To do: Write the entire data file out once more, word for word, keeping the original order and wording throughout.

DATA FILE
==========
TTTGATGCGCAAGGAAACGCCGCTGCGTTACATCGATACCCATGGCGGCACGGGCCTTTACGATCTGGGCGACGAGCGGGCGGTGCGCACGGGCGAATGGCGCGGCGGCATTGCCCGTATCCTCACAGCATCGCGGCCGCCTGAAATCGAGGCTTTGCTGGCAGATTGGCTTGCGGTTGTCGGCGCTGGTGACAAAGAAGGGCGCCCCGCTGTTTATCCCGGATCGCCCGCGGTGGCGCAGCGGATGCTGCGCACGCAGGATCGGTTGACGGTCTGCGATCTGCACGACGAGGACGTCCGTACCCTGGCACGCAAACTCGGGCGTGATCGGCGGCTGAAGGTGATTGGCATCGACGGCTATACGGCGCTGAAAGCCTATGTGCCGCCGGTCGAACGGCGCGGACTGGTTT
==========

TTTGATGCGCAAGGAAACGCCGCTGCGTTACATCGATACCCATGGCGGCACGGGCCTTTACGATCTGGGCGACGAGCGGGCGGTGCGCACGGGCGAATGGCGCGGCGGCATTGCCCGTATCCTCACAGCATCGCGGCCGCCTGAAATCGAGGCTTTGCTGGCAGATTGGCTTGCGGTTGTCGGCGCTGGTGACAAAGAAGGGCGCCCCGCTGTTTATCCCGGATCGCCCGCGGTGGCGCAGCGGATGCTGCGCACGCAGGATCGGTTGACGGTCTGCGATCTGCACGACGAGGACGTCCGTACCCTGGCACGCAAACTCGGGCGTGATCGGCGGCTGAAGGTGATTGGCATCGACGGCTATACGGCGCTGAAAGCCTATGTGCCGCCGGTCGAACGGCGCGGACTGGTTT